The children who died in Guyana are gone, their chance at life stolen early on by a false prophet, a strung out, predatory charismatic. The children coming out of the compound in Eldorado, Texas, even the 13 year olds who are married and having children, still stand a chance. If they are brought out of the church, they’ll have to be deprogrammed. Some will survive, some won’t. Others may strive to get back into the only world they know, their comfort zone, be it heaven or hell. Maybe a few of them will go out into the world to make their mark, holding forever with them the knowledge that they came this close to suffering the religious high-jacking of their free will. Still, these children aren’t dead yet!
If what they are saying about the abuse going on inside the Fundamentalist Church of Jesus Christ of Latter Day Saints in Eldorado is true, then returning those children to their brainwashed mothers would be like sending my friend back to Jonestown in Guyana knowing he was going to die anyway … wouldn’t it?
I don’t know if my ex-friend would agree with me. He felt himself somehow separate from the pain he knew other People’s Temple and Jonestown survivors felt. Maybe it was his pride, and maybe he didn’t feel worthy. Besides, he and I don’t speak any more. He suffered post-traumatic stress disorder, and had a problem with drugs and alcohol. He self-medicated because the Church left him thoroughly untrusting of medical professionals and society in general. When 2002 rolled around, 12 years into our friendship, he was inebriated by noon every day. I had to let him go, and he wouldn’t speak to me after that.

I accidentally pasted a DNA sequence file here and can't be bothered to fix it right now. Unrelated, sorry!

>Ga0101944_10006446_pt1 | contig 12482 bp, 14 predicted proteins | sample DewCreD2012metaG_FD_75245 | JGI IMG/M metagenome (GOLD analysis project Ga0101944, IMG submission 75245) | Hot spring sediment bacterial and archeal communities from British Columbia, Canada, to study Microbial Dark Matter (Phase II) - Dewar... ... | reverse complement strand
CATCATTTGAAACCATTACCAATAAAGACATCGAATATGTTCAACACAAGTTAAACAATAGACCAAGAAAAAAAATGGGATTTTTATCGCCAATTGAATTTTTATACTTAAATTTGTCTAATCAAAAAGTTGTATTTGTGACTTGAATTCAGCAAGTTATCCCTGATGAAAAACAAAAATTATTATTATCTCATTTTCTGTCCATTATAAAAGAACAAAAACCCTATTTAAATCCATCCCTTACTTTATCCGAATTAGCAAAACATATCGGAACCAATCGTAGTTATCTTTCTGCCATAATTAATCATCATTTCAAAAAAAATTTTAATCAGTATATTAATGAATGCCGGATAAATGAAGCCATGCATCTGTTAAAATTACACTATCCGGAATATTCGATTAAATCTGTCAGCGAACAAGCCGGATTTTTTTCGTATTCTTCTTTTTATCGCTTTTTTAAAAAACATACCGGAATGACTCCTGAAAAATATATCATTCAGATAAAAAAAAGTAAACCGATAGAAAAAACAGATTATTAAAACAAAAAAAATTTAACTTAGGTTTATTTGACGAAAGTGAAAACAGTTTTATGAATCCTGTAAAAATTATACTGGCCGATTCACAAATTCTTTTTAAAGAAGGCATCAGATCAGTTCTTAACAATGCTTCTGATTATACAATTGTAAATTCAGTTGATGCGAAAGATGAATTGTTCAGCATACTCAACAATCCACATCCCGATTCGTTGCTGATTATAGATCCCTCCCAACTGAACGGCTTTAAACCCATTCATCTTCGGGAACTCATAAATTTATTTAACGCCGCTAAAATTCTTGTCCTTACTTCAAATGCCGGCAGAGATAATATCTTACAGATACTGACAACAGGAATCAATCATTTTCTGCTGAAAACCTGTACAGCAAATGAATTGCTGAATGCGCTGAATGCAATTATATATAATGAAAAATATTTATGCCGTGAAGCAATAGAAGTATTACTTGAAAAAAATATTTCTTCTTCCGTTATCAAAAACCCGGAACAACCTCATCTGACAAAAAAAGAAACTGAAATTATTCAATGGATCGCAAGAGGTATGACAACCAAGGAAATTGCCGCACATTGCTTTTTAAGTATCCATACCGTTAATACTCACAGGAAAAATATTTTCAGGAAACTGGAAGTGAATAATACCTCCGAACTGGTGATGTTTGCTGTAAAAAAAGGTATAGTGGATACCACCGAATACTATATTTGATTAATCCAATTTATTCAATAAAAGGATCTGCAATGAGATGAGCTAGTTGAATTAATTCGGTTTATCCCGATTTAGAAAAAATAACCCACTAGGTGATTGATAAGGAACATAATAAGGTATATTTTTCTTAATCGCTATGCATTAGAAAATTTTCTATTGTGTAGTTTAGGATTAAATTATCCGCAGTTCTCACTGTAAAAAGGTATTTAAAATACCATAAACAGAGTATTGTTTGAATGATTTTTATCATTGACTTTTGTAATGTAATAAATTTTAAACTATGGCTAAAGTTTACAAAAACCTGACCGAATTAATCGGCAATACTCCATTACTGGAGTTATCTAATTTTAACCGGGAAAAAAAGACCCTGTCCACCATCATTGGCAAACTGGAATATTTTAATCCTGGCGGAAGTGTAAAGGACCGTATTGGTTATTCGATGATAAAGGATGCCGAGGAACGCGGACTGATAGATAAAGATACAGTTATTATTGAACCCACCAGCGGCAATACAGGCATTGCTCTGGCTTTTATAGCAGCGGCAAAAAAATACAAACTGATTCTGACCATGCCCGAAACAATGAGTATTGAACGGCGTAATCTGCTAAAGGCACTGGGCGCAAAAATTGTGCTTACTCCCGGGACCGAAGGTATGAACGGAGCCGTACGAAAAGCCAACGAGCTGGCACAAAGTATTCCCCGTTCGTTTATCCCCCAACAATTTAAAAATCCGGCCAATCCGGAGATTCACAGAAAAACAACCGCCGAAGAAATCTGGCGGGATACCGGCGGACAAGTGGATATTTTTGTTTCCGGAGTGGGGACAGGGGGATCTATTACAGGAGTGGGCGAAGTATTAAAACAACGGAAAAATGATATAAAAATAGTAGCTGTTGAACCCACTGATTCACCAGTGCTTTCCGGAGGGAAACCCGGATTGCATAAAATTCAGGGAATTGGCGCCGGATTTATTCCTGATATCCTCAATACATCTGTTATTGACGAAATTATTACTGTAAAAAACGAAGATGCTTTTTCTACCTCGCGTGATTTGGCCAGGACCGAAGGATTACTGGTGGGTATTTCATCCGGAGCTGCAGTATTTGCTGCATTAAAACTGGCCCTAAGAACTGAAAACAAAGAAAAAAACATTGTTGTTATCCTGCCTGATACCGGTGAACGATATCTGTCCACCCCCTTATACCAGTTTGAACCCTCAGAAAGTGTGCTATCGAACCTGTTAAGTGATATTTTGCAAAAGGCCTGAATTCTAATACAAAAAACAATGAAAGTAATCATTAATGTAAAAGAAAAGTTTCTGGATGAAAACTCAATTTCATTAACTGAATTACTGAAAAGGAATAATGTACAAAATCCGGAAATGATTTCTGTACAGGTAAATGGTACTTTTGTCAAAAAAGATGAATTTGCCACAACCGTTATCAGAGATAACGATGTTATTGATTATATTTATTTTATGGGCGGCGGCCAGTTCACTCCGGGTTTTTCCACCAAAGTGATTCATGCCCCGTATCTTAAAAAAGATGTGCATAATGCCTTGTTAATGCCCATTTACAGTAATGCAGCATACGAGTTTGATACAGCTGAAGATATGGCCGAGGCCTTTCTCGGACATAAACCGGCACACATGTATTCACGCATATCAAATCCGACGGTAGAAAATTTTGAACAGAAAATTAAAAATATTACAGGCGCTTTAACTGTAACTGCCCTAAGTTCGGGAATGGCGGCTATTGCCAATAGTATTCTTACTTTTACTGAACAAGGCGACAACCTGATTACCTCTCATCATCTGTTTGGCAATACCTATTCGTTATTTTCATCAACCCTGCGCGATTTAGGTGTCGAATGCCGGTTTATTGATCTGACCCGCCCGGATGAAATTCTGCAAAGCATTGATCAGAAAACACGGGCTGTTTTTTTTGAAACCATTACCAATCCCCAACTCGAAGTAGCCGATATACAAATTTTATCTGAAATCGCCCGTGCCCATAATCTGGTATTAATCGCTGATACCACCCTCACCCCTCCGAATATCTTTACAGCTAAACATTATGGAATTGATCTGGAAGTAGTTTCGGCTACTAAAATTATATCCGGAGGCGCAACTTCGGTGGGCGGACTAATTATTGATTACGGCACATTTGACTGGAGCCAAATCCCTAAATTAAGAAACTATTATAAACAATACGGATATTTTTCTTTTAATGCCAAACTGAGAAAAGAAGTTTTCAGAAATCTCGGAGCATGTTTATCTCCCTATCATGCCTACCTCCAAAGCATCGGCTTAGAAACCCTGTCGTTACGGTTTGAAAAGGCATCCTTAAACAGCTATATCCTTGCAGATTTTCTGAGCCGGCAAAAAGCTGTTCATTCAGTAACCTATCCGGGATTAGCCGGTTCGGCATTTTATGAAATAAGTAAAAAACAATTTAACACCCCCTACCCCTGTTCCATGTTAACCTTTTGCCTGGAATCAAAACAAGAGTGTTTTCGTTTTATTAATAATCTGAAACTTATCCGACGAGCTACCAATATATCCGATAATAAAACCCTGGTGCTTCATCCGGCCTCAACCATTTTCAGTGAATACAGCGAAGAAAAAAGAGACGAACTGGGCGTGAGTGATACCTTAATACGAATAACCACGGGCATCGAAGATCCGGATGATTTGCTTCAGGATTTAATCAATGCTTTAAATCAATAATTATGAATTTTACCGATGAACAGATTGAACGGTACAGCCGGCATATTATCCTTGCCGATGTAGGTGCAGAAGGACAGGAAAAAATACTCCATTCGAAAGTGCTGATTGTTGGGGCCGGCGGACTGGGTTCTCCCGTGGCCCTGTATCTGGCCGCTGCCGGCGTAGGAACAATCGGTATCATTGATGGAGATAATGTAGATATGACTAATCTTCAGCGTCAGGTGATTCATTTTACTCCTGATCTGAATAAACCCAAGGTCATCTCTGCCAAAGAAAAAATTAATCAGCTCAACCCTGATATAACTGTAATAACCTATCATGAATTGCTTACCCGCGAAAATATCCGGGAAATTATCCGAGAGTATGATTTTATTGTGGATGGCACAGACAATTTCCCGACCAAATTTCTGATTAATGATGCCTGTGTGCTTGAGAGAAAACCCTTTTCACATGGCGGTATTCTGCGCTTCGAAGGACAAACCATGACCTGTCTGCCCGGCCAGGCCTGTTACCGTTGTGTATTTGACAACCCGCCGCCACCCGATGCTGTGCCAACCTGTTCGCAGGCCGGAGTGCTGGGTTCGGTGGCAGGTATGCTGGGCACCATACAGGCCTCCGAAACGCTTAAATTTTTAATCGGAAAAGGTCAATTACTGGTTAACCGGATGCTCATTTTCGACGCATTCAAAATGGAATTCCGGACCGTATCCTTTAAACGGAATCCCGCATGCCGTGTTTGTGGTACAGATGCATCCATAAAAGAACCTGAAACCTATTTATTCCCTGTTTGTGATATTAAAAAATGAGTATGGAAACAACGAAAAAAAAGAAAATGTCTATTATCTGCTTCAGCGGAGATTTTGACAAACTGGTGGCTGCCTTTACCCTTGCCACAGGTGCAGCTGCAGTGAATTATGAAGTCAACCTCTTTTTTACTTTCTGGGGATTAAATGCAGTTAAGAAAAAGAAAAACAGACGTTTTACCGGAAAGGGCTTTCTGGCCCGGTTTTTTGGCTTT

In her blog, Roseanne Barr has very specific comments that you can read here. She rarely minces words. Rosie O’Donnell wonders if the media coverage is a government diversionary tactic. She’s always on the lookout for a conspiracy, that one. I don’t know what Dolly thinks. She rarely weighs in on this sort of thing, but she’s got Jesus and gravity, so she’s just fine, riding the comet of success that is her Capricorn right at this point in Earth’s astrological history.
I believe the children in Eldorado stand a chance, and so are worth the effort it’ll take to prove the presence of abuse in the sect and extricate them from their church. Their path won’t be easy. They’ll miss their mothers for sure. At some point when they grow up, they’ll have to face their demons as adults … something my friend couldn’t do.
As fucked up as this world is, there has to be more than just a handful of those children who might just do well, don’t you think?
I think Jane would agree.
End Note: I picked up the picture at the top of this article somewhere on the web. When I figure out where it came form, I'll be sure to post credit accordingly.